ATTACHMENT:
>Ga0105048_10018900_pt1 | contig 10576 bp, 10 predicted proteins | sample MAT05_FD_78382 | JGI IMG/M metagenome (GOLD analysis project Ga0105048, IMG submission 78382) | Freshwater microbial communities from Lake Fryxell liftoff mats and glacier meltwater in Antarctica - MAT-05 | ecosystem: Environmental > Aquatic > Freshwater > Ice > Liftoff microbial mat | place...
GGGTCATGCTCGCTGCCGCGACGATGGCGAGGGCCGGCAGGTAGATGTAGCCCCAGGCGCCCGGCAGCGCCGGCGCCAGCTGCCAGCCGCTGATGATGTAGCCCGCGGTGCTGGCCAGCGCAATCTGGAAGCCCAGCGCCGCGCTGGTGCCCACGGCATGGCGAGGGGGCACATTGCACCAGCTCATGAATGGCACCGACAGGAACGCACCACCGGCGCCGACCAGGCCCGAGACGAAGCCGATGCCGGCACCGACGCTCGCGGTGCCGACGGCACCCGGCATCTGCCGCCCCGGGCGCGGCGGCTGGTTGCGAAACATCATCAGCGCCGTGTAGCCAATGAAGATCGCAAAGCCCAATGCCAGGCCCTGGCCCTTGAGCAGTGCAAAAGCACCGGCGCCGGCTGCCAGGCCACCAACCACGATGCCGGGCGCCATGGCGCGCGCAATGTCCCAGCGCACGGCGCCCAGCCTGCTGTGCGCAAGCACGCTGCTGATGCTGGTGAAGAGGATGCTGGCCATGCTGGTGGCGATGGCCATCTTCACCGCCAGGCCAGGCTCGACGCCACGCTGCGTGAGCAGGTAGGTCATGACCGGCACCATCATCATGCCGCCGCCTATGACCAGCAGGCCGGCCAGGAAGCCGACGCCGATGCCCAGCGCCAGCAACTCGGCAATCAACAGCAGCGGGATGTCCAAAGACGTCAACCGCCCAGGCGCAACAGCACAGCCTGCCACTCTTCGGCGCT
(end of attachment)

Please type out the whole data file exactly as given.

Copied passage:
>Ga0105048_10018900_pt1 | contig 10576 bp, 10 predicted proteins | sample MAT05_FD_78382 | JGI IMG/M metagenome (GOLD analysis project Ga0105048, IMG submission 78382) | Freshwater microbial communities from Lake Fryxell liftoff mats and glacier meltwater in Antarctica - MAT-05 | ecosystem: Environmental > Aquatic > Freshwater > Ice > Liftoff microbial mat | place...
GGGTCATGCTCGCTGCCGCGACGATGGCGAGGGCCGGCAGGTAGATGTAGCCCCAGGCGCCCGGCAGCGCCGGCGCCAGCTGCCAGCCGCTGATGATGTAGCCCGCGGTGCTGGCCAGCGCAATCTGGAAGCCCAGCGCCGCGCTGGTGCCCACGGCATGGCGAGGGGGCACATTGCACCAGCTCATGAATGGCACCGACAGGAACGCACCACCGGCGCCGACCAGGCCCGAGACGAAGCCGATGCCGGCACCGACGCTCGCGGTGCCGACGGCACCCGGCATCTGCCGCCCCGGGCGCGGCGGCTGGTTGCGAAACATCATCAGCGCCGTGTAGCCAATGAAGATCGCAAAGCCCAATGCCAGGCCCTGGCCCTTGAGCAGTGCAAAAGCACCGGCGCCGGCTGCCAGGCCACCAACCACGATGCCGGGCGCCATGGCGCGCGCAATGTCCCAGCGCACGGCGCCCAGCCTGCTGTGCGCAAGCACGCTGCTGATGCTGGTGAAGAGGATGCTGGCCATGCTGGTGGCGATGGCCATCTTCACCGCCAGGCCAGGCTCGACGCCACGCTGCGTGAGCAGGTAGGTCATGACCGGCACCATCATCATGCCGCCGCCTATGACCAGCAGGCCGGCCAGGAAGCCGACGCCGATGCCCAGCGCCAGCAACTCGGCAATCAACAGCAGCGGGATGTCCAAAGACGTCAACCGCCCAGGCGCAACAGCACAGCCTGCCACTCTTCGGCGCT